Enterprise & Society 4.3 (2003) 565-566
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Charles Perrow, Organizing America: Wealth, Power, and the Origins of American Capitalism. Princeton, N.J.: Princeton University Press, 2002. ix +259 pp. ISBN 0-691-08954-X, $34.95.
I found this book difficult to read, and more difficult to review. Charles Perrow is an "organizational sociologist" who has entered the camp of those scholars who deprecate the findings of Alfred D. Chandler, Jr., and his followers. In this study of nineteenth-century American capitalist development, smaller is better than larger, regional is better than national, and success of larger and national business and economic institutions was the result of the exercise of concentrated organizational power. Venal capitalists who bribed, cajoled, and threatened, and thus diminished democracy, to aggrandize power and build national and bureaucratic economic institutions serving their own interests, corrupted American government institutions, which could have exercised a regulatory and countervailing force. We could have had (should have had?) a society of small firms, local and regional railroads, and personal management of manufacturing workers through a system of subcontracting. Instead, we got what we got, and mostly (if not all) because of the exercise of organizational power. Business historians have missed this central reality of American historical development because they wrote in "awe" (p. 164) of bureaucracy and "celebrated" (p. 170) its formation. Economic historians have missed the main story because they are "mostly conservative" (p. 174). [End Page 565]
My summary of Charles Perrow's argument as "The Robber Barons Redux" is too crude and simple to do his views justice, but the quotations are nevertheless accurate. Perrow has enjoyed faculty appointments at distinguished universities, has benefited from opportunities at fine research institutes, and is clearly accomplished. I do not mean to suggest that business historians should disregard this book. For a work of social science nowadays, the book is remarkably free of arcane jargon. Perrow surveys a substantial body of literature in formulating his argument, admiring those scholars such as Walter Licht, Philip Scranton, and Gerald Berk whose work seems supportive of his argument, and attacking other scholars whose work does not. The latter group have missed the central feature of the development of American capitalism: the aggrandizement and subsequent exercise of organizational power, especially as it centered on Wall Street in New York City.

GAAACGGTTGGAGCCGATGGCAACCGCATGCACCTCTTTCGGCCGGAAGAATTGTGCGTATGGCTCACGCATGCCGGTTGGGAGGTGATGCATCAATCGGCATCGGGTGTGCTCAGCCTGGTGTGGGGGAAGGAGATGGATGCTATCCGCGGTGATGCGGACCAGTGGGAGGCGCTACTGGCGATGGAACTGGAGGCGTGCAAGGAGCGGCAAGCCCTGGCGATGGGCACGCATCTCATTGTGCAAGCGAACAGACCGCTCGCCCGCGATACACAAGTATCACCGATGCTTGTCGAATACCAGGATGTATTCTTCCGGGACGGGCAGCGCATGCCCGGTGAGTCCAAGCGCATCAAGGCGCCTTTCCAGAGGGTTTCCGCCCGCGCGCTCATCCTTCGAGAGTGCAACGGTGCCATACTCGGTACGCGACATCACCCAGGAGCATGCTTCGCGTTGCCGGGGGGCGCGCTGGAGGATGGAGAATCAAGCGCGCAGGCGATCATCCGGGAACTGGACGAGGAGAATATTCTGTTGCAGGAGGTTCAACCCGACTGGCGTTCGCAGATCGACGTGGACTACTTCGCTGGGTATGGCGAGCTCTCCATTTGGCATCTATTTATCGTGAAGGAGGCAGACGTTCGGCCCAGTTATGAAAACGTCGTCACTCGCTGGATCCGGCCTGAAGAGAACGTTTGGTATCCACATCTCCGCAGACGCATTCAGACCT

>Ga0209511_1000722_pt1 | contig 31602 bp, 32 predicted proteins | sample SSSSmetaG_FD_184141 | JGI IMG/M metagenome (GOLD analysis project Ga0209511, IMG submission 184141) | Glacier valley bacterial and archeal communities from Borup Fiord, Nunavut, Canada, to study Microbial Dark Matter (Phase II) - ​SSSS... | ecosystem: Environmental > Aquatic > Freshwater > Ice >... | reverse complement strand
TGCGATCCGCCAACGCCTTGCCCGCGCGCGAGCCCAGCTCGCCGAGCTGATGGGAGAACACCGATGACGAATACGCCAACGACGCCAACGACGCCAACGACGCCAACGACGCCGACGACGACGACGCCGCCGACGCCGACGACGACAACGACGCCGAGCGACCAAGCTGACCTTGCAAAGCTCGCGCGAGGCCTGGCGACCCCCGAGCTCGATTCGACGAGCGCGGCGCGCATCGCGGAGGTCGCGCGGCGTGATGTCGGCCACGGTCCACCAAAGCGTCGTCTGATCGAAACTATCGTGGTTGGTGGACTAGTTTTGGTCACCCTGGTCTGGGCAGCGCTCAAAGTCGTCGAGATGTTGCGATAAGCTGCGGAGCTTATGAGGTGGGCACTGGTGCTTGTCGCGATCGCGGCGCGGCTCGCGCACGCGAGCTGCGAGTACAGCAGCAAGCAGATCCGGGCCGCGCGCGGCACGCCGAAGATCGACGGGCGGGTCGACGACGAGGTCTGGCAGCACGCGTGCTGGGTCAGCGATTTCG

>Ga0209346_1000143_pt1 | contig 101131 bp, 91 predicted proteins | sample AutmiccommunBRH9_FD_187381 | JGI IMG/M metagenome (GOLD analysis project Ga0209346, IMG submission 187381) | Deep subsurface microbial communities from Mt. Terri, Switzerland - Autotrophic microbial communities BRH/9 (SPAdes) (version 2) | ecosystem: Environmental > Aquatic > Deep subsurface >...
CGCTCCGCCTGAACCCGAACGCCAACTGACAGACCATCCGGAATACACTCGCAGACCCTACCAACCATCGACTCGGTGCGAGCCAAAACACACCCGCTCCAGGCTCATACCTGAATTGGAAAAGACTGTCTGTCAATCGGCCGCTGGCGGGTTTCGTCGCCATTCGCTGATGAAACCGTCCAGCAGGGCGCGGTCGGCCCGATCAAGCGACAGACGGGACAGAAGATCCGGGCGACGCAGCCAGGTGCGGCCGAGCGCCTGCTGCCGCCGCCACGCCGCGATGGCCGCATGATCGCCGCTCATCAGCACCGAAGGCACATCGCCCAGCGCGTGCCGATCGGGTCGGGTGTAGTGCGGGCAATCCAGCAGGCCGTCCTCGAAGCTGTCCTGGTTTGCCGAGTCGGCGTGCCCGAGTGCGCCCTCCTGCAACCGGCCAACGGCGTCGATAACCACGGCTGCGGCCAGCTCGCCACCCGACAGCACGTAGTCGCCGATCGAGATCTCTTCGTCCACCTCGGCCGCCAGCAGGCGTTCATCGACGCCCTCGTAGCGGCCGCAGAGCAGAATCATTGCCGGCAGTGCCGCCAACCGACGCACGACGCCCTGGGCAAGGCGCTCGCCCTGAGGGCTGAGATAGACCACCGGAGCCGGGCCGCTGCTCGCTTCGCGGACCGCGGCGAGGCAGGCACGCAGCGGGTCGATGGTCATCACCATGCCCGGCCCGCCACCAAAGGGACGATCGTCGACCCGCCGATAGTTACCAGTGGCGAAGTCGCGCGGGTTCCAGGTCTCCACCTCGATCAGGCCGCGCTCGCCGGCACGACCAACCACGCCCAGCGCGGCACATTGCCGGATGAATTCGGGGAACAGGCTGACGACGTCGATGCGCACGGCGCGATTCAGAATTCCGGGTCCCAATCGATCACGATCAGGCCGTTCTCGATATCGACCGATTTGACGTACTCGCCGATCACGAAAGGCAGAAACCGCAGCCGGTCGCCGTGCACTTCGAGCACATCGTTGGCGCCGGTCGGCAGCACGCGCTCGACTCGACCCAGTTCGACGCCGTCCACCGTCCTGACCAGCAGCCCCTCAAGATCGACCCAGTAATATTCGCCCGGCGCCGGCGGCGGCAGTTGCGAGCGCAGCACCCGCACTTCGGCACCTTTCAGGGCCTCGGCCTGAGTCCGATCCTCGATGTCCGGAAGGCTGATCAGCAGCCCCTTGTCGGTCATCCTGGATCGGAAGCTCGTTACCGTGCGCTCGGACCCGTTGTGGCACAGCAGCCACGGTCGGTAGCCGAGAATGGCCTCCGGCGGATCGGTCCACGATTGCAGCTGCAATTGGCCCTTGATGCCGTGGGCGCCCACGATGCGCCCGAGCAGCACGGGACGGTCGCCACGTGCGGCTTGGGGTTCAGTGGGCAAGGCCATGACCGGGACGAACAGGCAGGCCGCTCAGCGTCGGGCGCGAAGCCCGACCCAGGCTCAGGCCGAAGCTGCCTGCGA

My difficulty with the book is not that I do not get the argument, but rather that I think it is plain wrong. As a political and business historian, I have no doubt about the exercise of organizational and other forms of power in American life. I read about such exercises every day in my morning newspaper. But I cannot accept the argument that the exercise of power is the main factor in understanding the dynamics of history in general, and certainly not in the formation of American capitalist institutions in particular. We got big, capitalist, bureaucratic business institutions because we developed big national markets. And now that we have developed big global markets, we are getting big, capitalist, bureaucratic business institutions. Surely the exercise of organizational power is part of the mix in understanding this history. But it is only part of it, and Perrow places too much stock in his argument.
It is always risky for a scholar in one academic discipline to tread on the territory of another, and Perrow is to be applauded for doing so. Even though his work is deeply, even fatally, flawed, it is nevertheless informed, informative, and provocative. I urge that it be read. We will be reminded that, in the development of American capitalism, power played an important role—along with economic logic, developments in technology, and changes in markets.
K. Austin Kerr
The Ohio State University